Paris: La Fabrique du vivant Exhibit Uses 3D Printed Forms to Portray Human & Artificial Elements
Digital technology and the human form have come together in Paris, putting the wonders of 3D printing on full display too in “La Fabrique du vivant.’ The exhibit, translating to ‘The Fabric of the living,’ runs at the Centre Pompidou from February 20 to April 15, 2019. Claudia Pasquero and Marco Poletto, ecoLogicStudio founders are participating—along with research partners from the Urban Morphogenesis Lab at The Bartlett UCL, the Synthetic Landscape Lab at Innsbruck University, and the CREATE Group/WASPHub Denmark at the University of Southern Denmark.
The exhibit is part of the Mutations-Créations series and is curated by both Marie-Ange Brayer and Olivier Zeitoun. The concept of this unique show melds both living and artificial life, causing exhibitgoers to consider the interaction between ‘creation, and fields of life science, neuroscience, and synthetic biology.’ The juxtaposition of life and artifice is meant to jar the viewer, as they examine modern, urban forms in art and show the ‘miniaturization, distribution and intelligence of manmade urban networks’ in humans, while displaying the evolution of artificial life too. We have viewed many different creative works via 3D printing over the years to include large scale animal forms, darker fantasy pieces, and interactive exhibitions, but ‘La Fabrique du vivant’ is definitely not your average 3D printed art, offering a unique, highly intellectualized path to understanding the connection between people and the digital age.
The 3D printed ‘in-human gardens,’ are contributed by architects Pasquero and Poletto. The fabricated forms are meant to portray for the human and the inhuman, while addressing both ‘human rationality’ and futuristic artificial intelligence; in fact, they are supposed to viewed as having been developed in partnership with (now keep an open mind here!) ‘colonies of photosynthetic cyanobacteria, H.O.R.T.U.S. XL Astaxanthin.g, and a collective of Asian Fawn Tarantulas, XenoDerma.’
A recent press release explaining more about the exhibit defines H.O.R.T.U.S. XL Astaxanthin.g as an algorithm mimicking coral substratum through 3D printing. The architects used 400-micron layers in their fabrication efforts. Detailing further, they explain that these layers were supported by 46 mm triangular units and divided into 18.5 cm hexagonal blocks.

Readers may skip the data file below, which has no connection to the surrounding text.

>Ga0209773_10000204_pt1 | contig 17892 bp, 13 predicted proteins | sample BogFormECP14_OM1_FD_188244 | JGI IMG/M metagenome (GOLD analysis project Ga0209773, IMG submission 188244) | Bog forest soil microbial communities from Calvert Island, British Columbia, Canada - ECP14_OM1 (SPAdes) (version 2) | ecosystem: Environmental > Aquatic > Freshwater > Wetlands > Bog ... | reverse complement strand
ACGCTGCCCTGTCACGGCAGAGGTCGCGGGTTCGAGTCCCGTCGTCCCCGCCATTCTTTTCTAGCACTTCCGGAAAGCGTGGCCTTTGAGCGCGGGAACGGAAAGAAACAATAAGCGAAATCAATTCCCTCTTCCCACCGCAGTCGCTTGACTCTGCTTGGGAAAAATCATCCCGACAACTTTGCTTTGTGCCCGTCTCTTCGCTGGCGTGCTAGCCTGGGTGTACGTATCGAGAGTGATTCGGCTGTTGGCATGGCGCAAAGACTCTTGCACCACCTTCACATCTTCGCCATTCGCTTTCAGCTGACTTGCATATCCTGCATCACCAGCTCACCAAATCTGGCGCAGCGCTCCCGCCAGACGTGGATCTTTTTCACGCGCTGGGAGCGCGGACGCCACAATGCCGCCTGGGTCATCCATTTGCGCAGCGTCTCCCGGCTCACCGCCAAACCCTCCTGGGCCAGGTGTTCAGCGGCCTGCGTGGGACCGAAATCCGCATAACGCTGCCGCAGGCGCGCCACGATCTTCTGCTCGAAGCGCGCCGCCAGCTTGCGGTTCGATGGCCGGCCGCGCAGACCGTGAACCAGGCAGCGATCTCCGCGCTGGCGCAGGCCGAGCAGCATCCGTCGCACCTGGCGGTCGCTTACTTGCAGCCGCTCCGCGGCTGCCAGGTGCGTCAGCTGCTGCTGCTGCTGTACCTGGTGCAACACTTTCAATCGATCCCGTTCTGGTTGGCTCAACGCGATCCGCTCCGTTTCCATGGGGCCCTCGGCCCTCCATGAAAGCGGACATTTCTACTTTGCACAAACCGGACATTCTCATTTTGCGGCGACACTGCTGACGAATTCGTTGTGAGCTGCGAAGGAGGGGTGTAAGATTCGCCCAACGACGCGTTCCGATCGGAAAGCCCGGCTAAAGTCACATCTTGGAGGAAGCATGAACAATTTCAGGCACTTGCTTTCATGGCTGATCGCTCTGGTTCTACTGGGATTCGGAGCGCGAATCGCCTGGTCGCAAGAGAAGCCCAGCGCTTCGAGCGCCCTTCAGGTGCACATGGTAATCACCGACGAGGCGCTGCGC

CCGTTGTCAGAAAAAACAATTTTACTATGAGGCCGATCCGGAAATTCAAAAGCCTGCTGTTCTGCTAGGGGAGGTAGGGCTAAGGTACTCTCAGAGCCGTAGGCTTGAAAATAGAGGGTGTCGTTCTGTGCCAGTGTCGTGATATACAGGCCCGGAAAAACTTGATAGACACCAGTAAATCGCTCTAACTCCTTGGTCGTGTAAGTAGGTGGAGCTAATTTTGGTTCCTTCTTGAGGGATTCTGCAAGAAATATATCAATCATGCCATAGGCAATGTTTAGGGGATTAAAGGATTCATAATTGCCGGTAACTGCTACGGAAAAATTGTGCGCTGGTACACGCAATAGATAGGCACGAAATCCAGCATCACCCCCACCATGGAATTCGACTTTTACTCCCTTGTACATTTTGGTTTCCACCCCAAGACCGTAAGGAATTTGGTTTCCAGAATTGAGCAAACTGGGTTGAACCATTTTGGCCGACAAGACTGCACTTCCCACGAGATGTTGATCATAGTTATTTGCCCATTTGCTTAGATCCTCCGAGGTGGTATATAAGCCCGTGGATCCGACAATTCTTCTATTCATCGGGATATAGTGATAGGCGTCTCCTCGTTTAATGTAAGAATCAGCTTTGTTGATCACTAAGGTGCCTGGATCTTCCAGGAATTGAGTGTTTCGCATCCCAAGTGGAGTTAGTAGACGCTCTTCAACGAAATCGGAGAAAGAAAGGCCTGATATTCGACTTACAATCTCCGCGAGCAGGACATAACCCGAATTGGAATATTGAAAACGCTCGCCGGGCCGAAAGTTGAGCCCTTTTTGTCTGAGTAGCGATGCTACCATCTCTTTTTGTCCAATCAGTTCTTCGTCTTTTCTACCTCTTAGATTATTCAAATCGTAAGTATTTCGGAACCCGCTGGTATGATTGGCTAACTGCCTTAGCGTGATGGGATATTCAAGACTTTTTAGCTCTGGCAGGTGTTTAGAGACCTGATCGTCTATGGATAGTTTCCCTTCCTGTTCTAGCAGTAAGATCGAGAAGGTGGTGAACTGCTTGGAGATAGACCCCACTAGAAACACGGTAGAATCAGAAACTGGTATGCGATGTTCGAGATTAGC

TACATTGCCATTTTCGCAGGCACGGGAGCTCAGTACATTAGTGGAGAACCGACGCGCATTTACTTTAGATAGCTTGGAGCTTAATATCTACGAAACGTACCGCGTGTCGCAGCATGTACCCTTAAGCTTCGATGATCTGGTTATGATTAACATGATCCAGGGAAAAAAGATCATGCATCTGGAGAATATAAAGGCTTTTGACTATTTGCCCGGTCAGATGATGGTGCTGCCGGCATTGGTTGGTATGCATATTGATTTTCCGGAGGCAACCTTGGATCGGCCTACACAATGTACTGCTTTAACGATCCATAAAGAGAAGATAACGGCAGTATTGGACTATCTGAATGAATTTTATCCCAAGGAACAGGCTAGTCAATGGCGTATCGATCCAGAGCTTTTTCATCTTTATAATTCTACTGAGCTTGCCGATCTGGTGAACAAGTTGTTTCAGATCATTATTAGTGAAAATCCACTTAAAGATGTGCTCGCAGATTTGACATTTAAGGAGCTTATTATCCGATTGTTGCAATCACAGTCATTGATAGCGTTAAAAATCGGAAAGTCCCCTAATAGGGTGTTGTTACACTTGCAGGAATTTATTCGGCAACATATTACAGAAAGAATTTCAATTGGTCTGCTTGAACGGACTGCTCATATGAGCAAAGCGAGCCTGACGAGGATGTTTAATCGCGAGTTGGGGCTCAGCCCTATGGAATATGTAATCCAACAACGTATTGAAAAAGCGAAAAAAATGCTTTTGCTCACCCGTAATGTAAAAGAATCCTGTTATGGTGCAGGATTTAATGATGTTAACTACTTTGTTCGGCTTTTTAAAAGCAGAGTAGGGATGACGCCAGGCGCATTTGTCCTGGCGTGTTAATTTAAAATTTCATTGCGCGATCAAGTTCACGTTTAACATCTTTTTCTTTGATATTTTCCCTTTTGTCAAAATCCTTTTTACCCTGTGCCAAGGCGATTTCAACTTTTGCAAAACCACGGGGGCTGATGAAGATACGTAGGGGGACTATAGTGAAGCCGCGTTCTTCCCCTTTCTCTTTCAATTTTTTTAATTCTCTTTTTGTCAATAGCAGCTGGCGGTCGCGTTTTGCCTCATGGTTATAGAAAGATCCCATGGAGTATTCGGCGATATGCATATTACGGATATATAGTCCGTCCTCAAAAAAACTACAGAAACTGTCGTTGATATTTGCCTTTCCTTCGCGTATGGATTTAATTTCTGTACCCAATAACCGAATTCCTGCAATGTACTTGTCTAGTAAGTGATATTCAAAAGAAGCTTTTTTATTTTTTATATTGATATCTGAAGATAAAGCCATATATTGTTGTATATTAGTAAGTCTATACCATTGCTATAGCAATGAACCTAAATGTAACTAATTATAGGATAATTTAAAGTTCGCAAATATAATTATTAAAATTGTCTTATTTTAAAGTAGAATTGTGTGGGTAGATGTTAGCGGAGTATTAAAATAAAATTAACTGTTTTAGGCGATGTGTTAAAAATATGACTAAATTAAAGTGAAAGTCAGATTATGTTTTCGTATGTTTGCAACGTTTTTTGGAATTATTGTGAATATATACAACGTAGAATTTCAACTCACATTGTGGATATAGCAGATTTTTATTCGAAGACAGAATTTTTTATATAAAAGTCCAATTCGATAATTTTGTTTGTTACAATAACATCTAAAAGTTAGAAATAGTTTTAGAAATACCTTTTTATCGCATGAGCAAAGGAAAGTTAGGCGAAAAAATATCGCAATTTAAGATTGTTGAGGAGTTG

“Photosynthetic cyanobacteria are inoculated on a biogel medium into the individual triangular cells, or bio-pixel, forming the units of biological intelligence of the system. Their metabolisms, powered by photosynthesis, convert radiation into actual oxygen and biomass. The density-value of each bio-pixel is digitally computed in order to optimally arrange the photosynthetic organisms along iso-surfaces of increased incoming radiation. Among the oldest organisms on Earth, cyanobacteria’s unique biological intelligence is gathered as part of a new form of bio-digital architecture,” states the press release.
XenoDerma is defined as a spider web morphogenesis created with 3D printed scaffolding:
“Spiders’ minds, in this case Asian Fawn Tarantulas, do not entirely reside in their bodies, as their webs constitute a form of spatial thinking. Information from their webs become an integral part of their cognitive systems. The behavior of the spiders and the production of silk is re-programmed in XenoDerma through the design of the 3D printed substructure and of its geometrical features. The result consciously seeks productive ambiguity, revealing in the alien beauty of its silky morphologies, an intelligence that resides somewhere at the intersection of the biological, technological and digital realms.”
The pieces were created by a multidisciplinary team led by the two architect/designers, using a large-scale 3D printer capable of high resolution to achieve ‘non-human agency mediated by spatial substructures.’ The artwork is created on a 1:1 scale prototype as the artists see it, on par with other living architectures and an emerging generation of ‘thick biophilic architectural skins receptive to urban life.’ Find out more about the exhibit here.
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